Married women... may be entered or detained in the hospital (the state asylum of Jacksonville) at the request of the husband of the woman... without evidence of insanity required in other cases [my italics].[4]
In the 20th century psychiatry has gained even more power and influence in Western civilization. Furthermore, it has become a gigantic psycho-pharmaceutical industry, which acts within the tough arena of market and the laws of supply and demand. The key word is demand. When family problems arise the parents, and only the parents, have the economic means to hire professionals. Thus, from its origins it has been very convenient for these professionals to indulge in self-deception and see family problems as biomedical problems. Pediatrician Robert Mendelssohn observed: “teens are Big Business for psychiatrists.” [5] Psychiatry is not oriented to defend teenagers during family problems. That would place psychiatrists in conflict with the parents, their income source. Paul Fink, president of the American Psychiatric Association (APA), put it bluntly: “It is the task of APA to protect the earning power of psychiatrists.” [6]

That psychiatrists have played the role of lawyers of the parents and the status quo can be seen with extraordinary transparency with the psychiatric labels of the 18th and 19th centuries. A few examples will illustrate this point.

When slavery was legal in the United States, Dr. Samuel Cartwright discovered that slaves who ran away from their masters suffered from drapetomania, a disease that only afflicted blacks who had “an insane desire to run away from their owners.” [7] Other blacks suffered from dyasthesia Aethiopica, whose pathological symptom was “paying no attention to property.” Benjamin Rush, another consummated racist and the father of American psychiatry also discovered various nervous diseases. He called one of them anarchia, and defined it as “the excess passion for liberty.” Rush’s portrait is still seen in the official seal of the American Psychiatric Association.

In 19th century Europe the situation was no better. It was a sexist society where women had no right to vote. Women who didn’t comply with the role assigned to them were labeled folie lucide in France and moral insanity in England and its equivalent labels in Switzerland and Germany. Many were confined in insane asylums at the request of their husbands, fathers or brothers. Indeed, in the 19th century women were the main target of organized psychiatry (just as in the 20th and the dawn of the 21st centuries children are). Jeffrey Masson unearthed some testimonies from the victims of these mercenary inquisitors: women that managed to escape the asylums and exposed both their families and the psychiatrists. One of them, Hersilie Rouy, confined for a dispute with her brother, testifies in a book published in 1883 in Paris that:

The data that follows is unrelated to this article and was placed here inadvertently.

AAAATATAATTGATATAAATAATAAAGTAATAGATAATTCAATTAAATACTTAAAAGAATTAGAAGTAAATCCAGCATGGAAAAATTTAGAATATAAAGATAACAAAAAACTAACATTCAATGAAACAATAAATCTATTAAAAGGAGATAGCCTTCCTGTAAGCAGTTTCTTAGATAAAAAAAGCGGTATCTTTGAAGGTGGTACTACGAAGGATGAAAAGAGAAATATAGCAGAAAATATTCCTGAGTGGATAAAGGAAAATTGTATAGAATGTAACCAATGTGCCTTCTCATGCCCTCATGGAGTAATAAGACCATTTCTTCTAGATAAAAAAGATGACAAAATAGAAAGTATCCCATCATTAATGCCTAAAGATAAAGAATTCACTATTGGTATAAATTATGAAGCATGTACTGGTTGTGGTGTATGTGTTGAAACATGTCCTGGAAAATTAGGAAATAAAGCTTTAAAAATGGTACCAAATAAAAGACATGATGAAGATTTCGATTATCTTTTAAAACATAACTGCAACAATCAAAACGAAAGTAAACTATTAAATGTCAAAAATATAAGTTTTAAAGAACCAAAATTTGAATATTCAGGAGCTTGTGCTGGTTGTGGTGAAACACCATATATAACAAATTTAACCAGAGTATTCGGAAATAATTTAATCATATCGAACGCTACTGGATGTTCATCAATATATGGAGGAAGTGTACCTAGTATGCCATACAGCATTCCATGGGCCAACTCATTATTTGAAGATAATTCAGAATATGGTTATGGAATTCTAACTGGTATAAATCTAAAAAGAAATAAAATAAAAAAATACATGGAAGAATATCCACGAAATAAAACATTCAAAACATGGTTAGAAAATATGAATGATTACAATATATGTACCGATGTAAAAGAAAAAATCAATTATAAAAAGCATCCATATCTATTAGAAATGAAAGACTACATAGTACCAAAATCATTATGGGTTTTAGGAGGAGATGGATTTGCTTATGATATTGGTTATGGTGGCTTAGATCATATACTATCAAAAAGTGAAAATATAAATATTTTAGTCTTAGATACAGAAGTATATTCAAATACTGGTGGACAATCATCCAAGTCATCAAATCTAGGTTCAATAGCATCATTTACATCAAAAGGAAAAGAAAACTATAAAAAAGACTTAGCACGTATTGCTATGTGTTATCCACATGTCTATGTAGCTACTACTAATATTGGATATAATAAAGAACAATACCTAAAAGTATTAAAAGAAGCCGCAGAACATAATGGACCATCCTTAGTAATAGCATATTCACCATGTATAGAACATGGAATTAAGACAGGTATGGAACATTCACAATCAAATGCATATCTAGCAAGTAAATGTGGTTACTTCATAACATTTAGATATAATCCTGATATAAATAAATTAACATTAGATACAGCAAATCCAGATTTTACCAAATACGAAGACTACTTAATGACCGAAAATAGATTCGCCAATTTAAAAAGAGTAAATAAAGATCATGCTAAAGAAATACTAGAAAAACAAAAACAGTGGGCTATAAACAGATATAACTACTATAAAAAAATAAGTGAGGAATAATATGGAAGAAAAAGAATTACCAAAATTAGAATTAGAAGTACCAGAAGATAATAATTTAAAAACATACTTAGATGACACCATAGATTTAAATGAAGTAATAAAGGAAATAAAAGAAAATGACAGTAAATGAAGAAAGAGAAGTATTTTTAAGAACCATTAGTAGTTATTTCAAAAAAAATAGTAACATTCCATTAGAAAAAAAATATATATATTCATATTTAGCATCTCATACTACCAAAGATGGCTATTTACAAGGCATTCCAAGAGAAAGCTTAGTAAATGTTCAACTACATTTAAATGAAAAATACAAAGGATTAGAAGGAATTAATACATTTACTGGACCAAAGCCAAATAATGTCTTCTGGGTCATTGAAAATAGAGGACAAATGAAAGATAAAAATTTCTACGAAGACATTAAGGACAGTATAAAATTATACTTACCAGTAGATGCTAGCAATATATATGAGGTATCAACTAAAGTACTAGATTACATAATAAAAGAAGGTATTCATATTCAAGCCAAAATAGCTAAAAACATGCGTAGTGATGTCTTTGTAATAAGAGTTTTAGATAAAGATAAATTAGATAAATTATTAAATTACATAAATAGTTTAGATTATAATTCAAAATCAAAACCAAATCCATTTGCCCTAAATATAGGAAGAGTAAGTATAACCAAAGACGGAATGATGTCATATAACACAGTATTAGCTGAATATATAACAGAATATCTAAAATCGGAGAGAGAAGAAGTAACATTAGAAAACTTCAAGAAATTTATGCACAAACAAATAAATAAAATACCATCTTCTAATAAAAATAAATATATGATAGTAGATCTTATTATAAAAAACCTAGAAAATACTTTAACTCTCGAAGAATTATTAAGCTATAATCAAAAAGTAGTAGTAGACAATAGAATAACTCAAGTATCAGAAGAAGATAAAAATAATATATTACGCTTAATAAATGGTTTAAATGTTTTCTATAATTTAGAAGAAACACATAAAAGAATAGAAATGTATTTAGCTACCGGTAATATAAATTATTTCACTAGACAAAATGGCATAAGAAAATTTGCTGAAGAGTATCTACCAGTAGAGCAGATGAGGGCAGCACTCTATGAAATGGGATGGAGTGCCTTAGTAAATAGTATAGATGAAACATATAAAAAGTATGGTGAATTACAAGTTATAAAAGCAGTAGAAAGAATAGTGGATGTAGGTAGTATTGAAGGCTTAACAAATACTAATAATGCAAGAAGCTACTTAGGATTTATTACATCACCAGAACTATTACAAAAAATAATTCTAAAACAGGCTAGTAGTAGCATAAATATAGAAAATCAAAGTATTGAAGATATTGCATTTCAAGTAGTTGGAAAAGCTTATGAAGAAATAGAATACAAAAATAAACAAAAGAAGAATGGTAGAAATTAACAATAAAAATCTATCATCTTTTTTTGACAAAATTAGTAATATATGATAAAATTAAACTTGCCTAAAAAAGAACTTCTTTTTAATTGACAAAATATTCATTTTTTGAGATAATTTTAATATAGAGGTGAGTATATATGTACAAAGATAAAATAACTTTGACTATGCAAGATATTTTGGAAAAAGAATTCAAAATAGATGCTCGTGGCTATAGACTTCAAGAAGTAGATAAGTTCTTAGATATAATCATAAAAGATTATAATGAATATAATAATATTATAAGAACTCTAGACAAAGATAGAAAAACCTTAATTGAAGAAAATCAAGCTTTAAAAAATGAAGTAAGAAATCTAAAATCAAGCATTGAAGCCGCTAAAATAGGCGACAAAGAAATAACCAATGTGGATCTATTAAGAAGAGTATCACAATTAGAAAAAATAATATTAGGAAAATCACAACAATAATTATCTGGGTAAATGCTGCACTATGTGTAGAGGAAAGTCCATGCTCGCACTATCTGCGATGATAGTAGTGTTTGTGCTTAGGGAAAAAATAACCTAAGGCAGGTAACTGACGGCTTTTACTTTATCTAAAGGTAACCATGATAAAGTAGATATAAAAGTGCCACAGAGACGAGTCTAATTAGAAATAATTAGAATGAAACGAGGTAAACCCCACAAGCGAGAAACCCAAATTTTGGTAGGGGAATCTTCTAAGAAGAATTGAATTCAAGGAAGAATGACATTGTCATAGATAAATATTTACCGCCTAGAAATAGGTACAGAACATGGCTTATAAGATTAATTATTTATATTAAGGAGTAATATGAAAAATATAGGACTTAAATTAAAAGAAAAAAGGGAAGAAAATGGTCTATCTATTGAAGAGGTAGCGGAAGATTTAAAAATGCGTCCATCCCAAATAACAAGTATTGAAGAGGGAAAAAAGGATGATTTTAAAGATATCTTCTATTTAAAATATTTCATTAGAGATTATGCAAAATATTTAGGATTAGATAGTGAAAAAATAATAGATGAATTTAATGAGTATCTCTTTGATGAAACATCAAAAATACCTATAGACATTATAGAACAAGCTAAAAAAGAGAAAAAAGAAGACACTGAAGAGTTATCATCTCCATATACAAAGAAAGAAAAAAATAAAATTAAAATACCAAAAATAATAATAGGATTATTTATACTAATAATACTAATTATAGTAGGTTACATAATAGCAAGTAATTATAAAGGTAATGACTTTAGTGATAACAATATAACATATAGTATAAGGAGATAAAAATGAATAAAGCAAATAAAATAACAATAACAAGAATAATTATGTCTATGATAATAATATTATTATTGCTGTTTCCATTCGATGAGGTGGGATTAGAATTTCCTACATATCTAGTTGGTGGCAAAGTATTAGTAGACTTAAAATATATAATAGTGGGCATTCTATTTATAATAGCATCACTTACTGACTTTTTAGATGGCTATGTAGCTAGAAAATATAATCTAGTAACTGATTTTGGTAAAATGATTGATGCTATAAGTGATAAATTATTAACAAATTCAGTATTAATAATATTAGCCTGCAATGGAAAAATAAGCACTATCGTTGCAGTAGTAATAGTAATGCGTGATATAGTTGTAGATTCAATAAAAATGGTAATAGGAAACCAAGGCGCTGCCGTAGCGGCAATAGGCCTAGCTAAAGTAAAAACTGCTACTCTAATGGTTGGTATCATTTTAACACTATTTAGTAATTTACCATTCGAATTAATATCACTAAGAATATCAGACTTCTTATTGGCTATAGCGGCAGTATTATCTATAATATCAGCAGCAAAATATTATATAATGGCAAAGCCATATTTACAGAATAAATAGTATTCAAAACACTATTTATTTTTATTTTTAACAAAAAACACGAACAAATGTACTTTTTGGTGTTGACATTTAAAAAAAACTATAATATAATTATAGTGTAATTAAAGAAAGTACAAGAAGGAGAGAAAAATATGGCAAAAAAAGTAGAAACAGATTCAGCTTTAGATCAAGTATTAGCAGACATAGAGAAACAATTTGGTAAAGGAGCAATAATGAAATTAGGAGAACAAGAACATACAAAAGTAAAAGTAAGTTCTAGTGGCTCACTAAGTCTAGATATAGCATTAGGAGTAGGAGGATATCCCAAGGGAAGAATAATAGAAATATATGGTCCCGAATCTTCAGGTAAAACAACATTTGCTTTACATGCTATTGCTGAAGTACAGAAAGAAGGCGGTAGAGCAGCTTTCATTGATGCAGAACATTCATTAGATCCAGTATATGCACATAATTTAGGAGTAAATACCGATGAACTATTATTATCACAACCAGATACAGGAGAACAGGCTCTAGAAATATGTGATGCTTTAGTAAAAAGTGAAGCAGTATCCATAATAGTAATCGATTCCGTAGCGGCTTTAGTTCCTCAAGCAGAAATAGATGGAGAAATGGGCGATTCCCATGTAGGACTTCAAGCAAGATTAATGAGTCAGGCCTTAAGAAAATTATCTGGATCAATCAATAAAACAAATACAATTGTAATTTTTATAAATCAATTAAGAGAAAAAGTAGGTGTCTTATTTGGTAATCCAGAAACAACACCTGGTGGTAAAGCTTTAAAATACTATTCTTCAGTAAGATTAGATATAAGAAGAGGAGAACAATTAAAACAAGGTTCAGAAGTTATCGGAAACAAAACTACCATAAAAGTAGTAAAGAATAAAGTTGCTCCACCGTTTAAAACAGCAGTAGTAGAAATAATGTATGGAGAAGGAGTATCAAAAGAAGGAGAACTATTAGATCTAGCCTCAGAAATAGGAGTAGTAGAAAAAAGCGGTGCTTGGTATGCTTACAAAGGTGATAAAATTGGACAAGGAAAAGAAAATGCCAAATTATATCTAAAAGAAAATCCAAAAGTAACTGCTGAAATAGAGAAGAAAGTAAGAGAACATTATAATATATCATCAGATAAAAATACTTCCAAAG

For fourteen years I have lived under incarceration that cut me off from the real world, took away my civil rights, deprived me of my name, took away everything I owned, destroyed my entire existence without even being able to say why.[8]
Another piece of information that caught my attention in the books by Masson and Szasz was that since those times there has not only been an alliance between the parents and husbands with psychiatrists, but another alliance between psychiatrists and the state. For instance, after escaping and publishing her book Rouy appealed the French Ministry of Justice. But the ministry sided the psychiatrists:
Our doctor who knows more about it than we do has the conviction that she is mad and we bow before his infallible science.[9]
The case of Hersilie Rouy was not the only one that Masson unearthed in his investigations, but the pattern is very similar: perfectly sane young women diagnosed as suffering from “moral insanity” in spite of the fact that the doctors acknowledged (as it was the conflict in my family) that there wasn’t anything wrong with their intellects. This is why it was named “folie lucide” in France (literally, lucid madness).